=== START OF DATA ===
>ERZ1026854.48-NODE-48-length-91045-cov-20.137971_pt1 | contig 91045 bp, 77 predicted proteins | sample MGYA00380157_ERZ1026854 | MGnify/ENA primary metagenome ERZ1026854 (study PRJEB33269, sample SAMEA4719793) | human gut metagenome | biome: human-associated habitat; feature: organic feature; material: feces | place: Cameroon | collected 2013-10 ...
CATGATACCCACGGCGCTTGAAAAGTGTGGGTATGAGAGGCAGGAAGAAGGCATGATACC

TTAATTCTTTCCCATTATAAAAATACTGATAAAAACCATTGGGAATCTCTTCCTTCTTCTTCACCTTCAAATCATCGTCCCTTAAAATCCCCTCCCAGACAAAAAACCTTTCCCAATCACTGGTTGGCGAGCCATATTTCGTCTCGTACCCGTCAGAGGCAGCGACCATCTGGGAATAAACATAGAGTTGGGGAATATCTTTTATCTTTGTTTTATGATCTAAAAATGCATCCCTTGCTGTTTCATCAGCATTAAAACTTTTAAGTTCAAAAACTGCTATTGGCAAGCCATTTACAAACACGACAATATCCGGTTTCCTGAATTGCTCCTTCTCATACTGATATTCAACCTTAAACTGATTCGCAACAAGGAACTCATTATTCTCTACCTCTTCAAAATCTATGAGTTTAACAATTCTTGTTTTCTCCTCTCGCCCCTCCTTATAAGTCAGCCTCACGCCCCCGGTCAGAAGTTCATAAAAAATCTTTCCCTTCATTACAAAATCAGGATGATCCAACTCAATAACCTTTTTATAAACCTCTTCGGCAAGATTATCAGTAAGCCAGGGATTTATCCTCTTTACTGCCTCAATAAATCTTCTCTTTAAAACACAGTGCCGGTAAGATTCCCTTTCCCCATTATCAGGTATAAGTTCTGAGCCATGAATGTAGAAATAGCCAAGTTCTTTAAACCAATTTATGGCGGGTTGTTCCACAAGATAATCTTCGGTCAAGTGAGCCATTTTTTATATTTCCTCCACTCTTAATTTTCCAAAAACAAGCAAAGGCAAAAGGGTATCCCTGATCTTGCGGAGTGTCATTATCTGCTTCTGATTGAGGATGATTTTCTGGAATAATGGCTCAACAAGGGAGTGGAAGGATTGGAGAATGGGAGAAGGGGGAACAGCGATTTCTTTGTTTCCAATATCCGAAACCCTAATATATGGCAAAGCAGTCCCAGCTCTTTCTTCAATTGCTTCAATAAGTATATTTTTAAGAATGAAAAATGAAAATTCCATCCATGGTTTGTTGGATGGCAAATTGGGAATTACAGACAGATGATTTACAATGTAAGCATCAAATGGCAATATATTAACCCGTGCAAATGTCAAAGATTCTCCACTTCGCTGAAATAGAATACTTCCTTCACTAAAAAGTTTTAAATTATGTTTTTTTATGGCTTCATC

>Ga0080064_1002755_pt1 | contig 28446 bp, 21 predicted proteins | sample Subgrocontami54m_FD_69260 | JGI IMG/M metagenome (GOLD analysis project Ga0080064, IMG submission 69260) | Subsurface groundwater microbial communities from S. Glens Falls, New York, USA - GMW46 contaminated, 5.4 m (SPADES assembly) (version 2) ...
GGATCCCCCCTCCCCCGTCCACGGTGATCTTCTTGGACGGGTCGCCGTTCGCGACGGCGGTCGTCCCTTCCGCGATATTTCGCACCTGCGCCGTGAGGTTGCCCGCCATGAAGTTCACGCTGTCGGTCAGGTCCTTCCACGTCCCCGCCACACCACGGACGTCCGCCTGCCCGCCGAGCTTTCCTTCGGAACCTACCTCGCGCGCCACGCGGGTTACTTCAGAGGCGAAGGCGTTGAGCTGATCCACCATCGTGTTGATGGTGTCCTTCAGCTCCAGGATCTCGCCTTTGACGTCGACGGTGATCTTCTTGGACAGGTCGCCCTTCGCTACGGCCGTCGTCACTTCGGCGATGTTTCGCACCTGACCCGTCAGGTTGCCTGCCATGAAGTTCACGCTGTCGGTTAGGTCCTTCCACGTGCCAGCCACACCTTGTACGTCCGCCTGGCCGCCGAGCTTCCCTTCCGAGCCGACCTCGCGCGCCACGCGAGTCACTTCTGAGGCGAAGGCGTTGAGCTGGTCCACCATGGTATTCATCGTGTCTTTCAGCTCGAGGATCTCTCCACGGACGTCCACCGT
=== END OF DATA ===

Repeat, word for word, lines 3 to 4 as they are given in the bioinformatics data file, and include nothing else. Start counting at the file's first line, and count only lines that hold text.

TTAATTCTTTCCCATTATAAAAATACTGATAAAAACCATTGGGAATCTCTTCCTTCTTCTTCACCTTCAAATCATCGTCCCTTAAAATCCCCTCCCAGACAAAAAACCTTTCCCAATCACTGGTTGGCGAGCCATATTTCGTCTCGTACCCGTCAGAGGCAGCGACCATCTGGGAATAAACATAGAGTTGGGGAATATCTTTTATCTTTGTTTTATGATCTAAAAATGCATCCCTTGCTGTTTCATCAGCATTAAAACTTTTAAGTTCAAAAACTGCTATTGGCAAGCCATTTACAAACACGACAATATCCGGTTTCCTGAATTGCTCCTTCTCATACTGATATTCAACCTTAAACTGATTCGCAACAAGGAACTCATTATTCTCTACCTCTTCAAAATCTATGAGTTTAACAATTCTTGTTTTCTCCTCTCGCCCCTCCTTATAAGTCAGCCTCACGCCCCCGGTCAGAAGTTCATAAAAAATCTTTCCCTTCATTACAAAATCAGGATGATCCAACTCAATAACCTTTTTATAAACCTCTTCGGCAAGATTATCAGTAAGCCAGGGATTTATCCTCTTTACTGCCTCAATAAATCTTCTCTTTAAAACACAGTGCCGGTAAGATTCCCTTTCCCCATTATCAGGTATAAGTTCTGAGCCATGAATGTAGAAATAGCCAAGTTCTTTAAACCAATTTATGGCGGGTTGTTCCACAAGATAATCTTCGGTCAAGTGAGCCATTTTTTATATTTCCTCCACTCTTAATTTTCCAAAAACAAGCAAAGGCAAAAGGGTATCCCTGATCTTGCGGAGTGTCATTATCTGCTTCTGATTGAGGATGATTTTCTGGAATAATGGCTCAACAAGGGAGTGGAAGGATTGGAGAATGGGAGAAGGGGGAACAGCGATTTCTTTGTTTCCAATATCCGAAACCCTAATATATGGCAAAGCAGTCCCAGCTCTTTCTTCAATTGCTTCAATAAGTATATTTTTAAGAATGAAAAATGAAAATTCCATCCATGGTTTGTTGGATGGCAAATTGGGAATTACAGACAGATGATTTACAATGTAAGCATCAAATGGCAATATATTAACCCGTGCAAATGTCAAAGATTCTCCACTTCGCTGAAATAGAATACTTCCTTCACTAAAAAGTTTTAAATTATGTTTTTTTATGGCTTCATC

>Ga0080064_1002755_pt1 | contig 28446 bp, 21 predicted proteins | sample Subgrocontami54m_FD_69260 | JGI IMG/M metagenome (GOLD analysis project Ga0080064, IMG submission 69260) | Subsurface groundwater microbial communities from S. Glens Falls, New York, USA - GMW46 contaminated, 5.4 m (SPADES assembly) (version 2) ...